Teresa
Burga
Laura
Owens
David
Hammons
Huang
Yong
Ping
Rachel
Whiteread
John
Baldessari
 
John BALDESSARI <br><i>Two Triangles with Spheres,</i> 1984 <br>Black-and-white photographs <br>67,3 × 101,6 cm et 70 × 101 cm
<div class="col m-12"> <b>John BALDESSARI</b><br /> Museo Jumex / Mexico </div> <div class="clear"><br></div> <span class="alinea"></span>John Baldessari (b. 1931 in California) is widely considered to be one of the most influential artists of the second half of the twentieth century, celebrated for an approach to conceptual art that is both intellectually rigorous and irreverent. Borrowing from various sources (such as films, TV shows, and advertising) referring to a vast field of iconographic references, he prompts the viewer to examine the relationships between language and images. Baldessari has created photographs, collages, paintings, and films in his ongoing examination of the codes of cultural communication. This is the first time that a Latin American museum will present a large-scale exhibition, including over eighty works, by Baldessari. <br><br><br>
 
Laura OWENS <br><i>Untitled,</i> 2006 <br>Acrylic and oil on linen <br>213,4 × 243,8 cm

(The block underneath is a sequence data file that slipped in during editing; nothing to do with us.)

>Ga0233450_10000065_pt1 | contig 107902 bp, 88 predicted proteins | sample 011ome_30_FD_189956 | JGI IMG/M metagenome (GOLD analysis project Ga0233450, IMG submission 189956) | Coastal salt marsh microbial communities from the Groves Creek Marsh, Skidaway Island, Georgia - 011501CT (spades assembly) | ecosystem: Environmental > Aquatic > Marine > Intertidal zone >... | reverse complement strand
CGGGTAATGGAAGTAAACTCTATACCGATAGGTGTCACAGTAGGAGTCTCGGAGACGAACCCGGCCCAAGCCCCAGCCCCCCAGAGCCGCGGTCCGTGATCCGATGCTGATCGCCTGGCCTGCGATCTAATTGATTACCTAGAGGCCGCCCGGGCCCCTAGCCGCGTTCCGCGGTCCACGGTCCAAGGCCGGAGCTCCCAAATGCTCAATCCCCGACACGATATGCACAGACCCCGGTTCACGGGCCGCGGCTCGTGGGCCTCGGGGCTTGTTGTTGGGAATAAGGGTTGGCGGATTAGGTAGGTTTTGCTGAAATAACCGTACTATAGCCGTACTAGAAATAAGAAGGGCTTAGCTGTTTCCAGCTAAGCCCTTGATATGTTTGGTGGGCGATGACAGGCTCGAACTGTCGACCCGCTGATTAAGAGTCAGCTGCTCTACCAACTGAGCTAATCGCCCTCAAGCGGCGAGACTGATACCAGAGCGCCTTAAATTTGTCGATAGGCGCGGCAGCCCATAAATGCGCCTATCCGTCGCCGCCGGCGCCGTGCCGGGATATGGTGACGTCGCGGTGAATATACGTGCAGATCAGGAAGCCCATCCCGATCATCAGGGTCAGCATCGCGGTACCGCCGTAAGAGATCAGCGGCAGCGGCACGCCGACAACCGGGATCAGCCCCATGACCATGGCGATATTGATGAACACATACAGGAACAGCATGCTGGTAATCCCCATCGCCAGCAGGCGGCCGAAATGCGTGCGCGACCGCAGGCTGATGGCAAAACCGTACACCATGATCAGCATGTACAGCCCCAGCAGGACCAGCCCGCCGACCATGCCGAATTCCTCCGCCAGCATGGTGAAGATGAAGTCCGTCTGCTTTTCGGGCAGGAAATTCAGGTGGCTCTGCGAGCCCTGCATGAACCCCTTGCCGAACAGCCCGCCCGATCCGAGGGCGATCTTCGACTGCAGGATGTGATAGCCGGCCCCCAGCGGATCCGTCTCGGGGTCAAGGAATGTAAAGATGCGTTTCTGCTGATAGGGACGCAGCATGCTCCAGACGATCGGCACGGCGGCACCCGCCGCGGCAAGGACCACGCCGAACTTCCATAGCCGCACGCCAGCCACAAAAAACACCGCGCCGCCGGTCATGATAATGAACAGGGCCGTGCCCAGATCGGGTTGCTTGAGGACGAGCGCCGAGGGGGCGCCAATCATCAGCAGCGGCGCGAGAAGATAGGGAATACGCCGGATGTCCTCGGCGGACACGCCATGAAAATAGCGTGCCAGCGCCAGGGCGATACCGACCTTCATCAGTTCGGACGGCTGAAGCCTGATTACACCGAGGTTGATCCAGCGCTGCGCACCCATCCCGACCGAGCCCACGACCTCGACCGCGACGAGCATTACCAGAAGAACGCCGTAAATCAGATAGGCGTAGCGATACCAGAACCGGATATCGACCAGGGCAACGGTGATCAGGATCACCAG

<div class="col m-12"> <b>Laura OWENS</b><br /> The whitney museum / New York <br /> Dallas museum of art<br /> The museum of contemporary / Los Angeles </div> <div class="clear"><br></div> <span class="alinea"></span>This mid-career survey of the work of Laura Owens (b. 1970, lives and works in Los Angeles), which will travel to New York, Dallas, and Los Angeles, is the most comprehensive presentation of her work to date. The exhibition will highlight the different facets of the artist’s practice, showing how she has explored eclectic methods and techniques and turned to a wide range of references. At the start of her career, Owens was inspired by traditional Chinese and Japanese painting, modernist masters (and, in particular, the work of Le Douanier Rousseau), and artisanal embroidery. She has on occasion reinterpreted masterpieces of art history, in this case the eleventh-century Bayeux tapestry. <br><br>
 
David HAMMONS <br><i>Phat Free,</i> 1995-2000 <br>Color video transferred to DVD, poem
<div class="col m-12"> <b>David HAMMONS</b><br /> Biennale of urbanism & architecture / Shenzhen

Since the seventees, David Hammons (b. 1943 in Illinois) has been a discreet presence in the art world; through his oblique use of materials, he transforms everyday objects into allegories of the experience of the outsider in the contemporary world, whether an artist, a stranger, a madman, or, most persistently, a person of color. In <i>Phat Free</i>, we see Hammons walking along a Harlem street at night, kicking a metal bucket ahead of him. The use of found objects, often culled from the streets of New York, recurs throughout his work; we could mention, for instance, the snowballs he sold for his work <i>Bliz-aard Ball Sale</i> (1983). The loud metallic sound of Hammons kicking the bucket sarcastically emphasizes the lack of an actual ball, a compelling metaphor for the contemporary black urban experience. <br><br>